Collaboration with North Carolina State University’s Department of Marine, Earth and Atmospheric Sciences during Fall Semester 2018 included three full days of Archaeological Geophysics (Ground Penetrating Radar and Electromagnetic Induction). Two lots were examined. At Lot 67 (Blum), a detached kitchen site along the northern property line, as well as much of the lot, was investigated and Lot 38 (Pottery). The geophysical examination is preliminary to archaeological investigation.

 

Virtual interpretation is a potential means of conveying non-extant information in Old Salem (buildings and landscape).  Collaboration with Middle Tennessee State University in 2018 considered the Christian David house and began 3D work on several extant buildings. Phase 2 of “Hidden Town in 3D” is in planning for spring 2020. In spring semester 2019, a master’s thesis by a student from Savannah School of Art and Design re-created the interior of a wash house that was on Lot 22 that is thought to have been housing for an enslaved person in 1860.

 

In addition and most importantly, as the Research Lot Files are developed, and enslaved people are encountered in the lot research, Biography Files are created, and much effort is made to identify people and family connections.  Research extends into genealogical documentation developed by Mel White ca. 2000 and has also included visits to the Moravian Archives.

 

Research Lot Files have been created, or are in-process, for the following 29 lots:

  • Vierling/ Wachovia Administration – Doctor’s House (Lot 7)
  • Girls Boarding School (Lot 14)
  • Single Sisters House (Lot 15)
  • Siewers / Lemly – Jacob Siewers House (Lot 21)
  • Traugott Leinbach– Traugott Leinbach House (Lot 22)
  • Blum / Zevely – Zevely House (Lot 23)
  • Jacob Reich — Ebert-Reich House (Lot 24)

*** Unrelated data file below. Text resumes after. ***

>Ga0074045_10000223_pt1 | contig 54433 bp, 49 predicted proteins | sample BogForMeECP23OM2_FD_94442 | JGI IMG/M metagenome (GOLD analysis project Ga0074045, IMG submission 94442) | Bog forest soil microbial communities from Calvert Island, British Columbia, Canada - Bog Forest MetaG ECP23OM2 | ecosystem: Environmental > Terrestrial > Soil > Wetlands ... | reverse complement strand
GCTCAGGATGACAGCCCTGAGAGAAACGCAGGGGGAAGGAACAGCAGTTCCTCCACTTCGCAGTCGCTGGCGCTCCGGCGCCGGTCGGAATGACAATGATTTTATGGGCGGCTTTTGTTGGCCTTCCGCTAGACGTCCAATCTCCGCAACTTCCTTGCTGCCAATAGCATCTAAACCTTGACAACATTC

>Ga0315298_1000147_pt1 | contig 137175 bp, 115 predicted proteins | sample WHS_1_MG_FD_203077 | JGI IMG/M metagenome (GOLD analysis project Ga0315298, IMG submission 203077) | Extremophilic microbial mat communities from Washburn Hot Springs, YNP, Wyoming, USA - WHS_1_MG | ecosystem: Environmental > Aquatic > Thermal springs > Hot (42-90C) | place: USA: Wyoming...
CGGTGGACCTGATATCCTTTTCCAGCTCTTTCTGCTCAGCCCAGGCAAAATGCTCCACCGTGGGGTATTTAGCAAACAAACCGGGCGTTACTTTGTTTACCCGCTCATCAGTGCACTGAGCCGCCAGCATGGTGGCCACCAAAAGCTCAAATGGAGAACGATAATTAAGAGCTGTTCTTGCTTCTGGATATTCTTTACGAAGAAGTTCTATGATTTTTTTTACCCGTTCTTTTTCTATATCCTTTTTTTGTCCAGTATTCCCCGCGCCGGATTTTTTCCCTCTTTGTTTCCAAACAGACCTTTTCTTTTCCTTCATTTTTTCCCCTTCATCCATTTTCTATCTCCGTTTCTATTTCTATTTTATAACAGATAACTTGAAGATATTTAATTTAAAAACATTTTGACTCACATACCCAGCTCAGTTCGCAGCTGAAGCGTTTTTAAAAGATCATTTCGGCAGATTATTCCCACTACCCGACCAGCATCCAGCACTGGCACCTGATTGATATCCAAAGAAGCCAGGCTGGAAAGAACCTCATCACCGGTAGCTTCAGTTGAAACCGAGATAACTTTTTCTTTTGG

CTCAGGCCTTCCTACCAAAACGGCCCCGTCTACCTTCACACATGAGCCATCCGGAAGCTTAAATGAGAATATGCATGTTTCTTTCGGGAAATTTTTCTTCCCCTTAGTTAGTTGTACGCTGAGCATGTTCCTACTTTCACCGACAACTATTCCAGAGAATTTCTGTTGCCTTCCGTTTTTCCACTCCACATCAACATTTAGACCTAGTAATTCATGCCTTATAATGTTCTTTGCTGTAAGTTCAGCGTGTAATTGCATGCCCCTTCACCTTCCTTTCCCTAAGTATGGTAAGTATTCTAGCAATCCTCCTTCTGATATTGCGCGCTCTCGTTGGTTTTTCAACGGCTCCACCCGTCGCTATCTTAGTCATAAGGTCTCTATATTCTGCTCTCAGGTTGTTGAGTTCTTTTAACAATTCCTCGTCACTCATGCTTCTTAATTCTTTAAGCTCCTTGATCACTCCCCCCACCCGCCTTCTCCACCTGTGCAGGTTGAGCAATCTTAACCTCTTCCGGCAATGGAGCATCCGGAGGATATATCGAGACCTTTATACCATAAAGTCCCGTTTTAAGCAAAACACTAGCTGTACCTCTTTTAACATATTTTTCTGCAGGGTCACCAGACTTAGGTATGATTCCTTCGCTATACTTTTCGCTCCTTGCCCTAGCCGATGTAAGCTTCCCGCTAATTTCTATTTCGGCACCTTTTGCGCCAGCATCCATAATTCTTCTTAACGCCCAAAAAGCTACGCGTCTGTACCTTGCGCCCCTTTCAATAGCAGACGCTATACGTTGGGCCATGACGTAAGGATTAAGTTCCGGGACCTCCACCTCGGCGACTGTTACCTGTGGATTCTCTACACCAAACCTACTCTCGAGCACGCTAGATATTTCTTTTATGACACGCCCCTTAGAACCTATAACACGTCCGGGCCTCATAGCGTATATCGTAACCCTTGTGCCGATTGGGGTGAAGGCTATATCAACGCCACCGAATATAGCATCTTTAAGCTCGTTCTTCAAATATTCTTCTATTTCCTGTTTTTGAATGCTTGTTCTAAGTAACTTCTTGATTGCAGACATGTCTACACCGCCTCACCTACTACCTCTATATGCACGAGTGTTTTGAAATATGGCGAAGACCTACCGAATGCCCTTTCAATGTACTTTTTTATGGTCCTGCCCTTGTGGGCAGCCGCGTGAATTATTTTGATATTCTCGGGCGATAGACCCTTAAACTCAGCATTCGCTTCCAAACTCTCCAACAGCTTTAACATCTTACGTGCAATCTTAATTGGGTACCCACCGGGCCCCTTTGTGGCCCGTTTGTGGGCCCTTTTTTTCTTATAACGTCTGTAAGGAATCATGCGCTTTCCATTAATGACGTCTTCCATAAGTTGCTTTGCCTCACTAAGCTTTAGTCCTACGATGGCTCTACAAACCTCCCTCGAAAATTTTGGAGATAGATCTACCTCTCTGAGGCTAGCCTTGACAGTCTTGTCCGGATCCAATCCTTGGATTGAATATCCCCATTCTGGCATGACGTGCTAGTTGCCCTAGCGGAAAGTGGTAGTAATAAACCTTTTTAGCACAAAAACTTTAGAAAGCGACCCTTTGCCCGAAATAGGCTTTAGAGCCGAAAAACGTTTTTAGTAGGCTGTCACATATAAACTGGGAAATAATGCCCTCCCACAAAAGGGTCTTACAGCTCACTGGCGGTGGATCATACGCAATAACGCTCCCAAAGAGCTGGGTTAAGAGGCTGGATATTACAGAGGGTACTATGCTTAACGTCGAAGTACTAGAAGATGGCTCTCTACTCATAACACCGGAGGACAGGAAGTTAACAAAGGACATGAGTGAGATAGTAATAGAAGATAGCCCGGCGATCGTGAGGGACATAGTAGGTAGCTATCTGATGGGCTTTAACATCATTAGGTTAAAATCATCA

• Kreuser/Kuehln/Vogler – Bagge House (Lot 27)
  • Gottlieb Schober / Emanuel and Anna Hanes Shober – Schober House (Lot 28) and Paper Mill
  • Inspector’s House (Lot 29)
  • Adam Butner– Butner House and Hat Shop (Lot 32)
  • Edward Belo– Belo House (Lot 35,36)
  • John Holland – Fifth House (Lot 49)
  • Israel Lash – Cape Fear Bank (Lot 54)
  • Levering/Kreuser/Fulkerson — Levering House (Lot 56)
  • John Christian Blum / Levi Blum — Blum House (Lot 67)
  • Henry Shore — Hagen House (Lot 72)
  • George Voltz — Volz House (Lot 96)
  • Timothy Vogler — Vogler House and Gunshop (Lot 98)
  • George Hege – Reich-Hege Site (Lot 101)
  • in process: Joshua Boner – Joshua Boner House (Lot 25)
  • in process: Winkler – Bakery (Lot 31)
  • in process: John Vogler – Vogler House (Lot 64)
  • in process: Tavern (Lot 68)
  • in process: Dr. Christian David Kuehln – Kuehln House (Lot 97)
  • in process: Dr. Theodore Kuehln – Philip Reich House (Lot 20)
  • in process: Orestes Kuehln – John Siewers House (Lot 102)
  • in process: Nathanael Vogler – Chimney House (Lot 268)
  • in process: Fries Woolen Mill, etc.

 

Lot Files developed and dwelling places of enslaved people speculated:

  • Vierling/ Wachovia Administration – Doctor’s House (Lot 7). Enslaved associated with Vierling (in-house and patients). Wachovia Administrator’s households included enslaved Christian David (house site investigated archaeologically in 1977) and other enslaved. This is the sole example of investigation of a “slave house” to date [slave house enumerated in 1860 Slave Schedule].

 

  • Girls Boarding School (Lot 14). Depending on time period, enslaved may have lived in Inspectors house, then later perhaps in the ca. 1815 Wash House behind the boarding school, and/or perhaps in the boarding school building.

 

  • Single Sisters House (Lot 15). Enslaved Single Sister Anna Maria Samuel lived in the Single Sisters House beginning in 1793; a kitchen (ca. 1790?) at the rear of the house may have housed enslaved and free Black workers during ante-bellum period.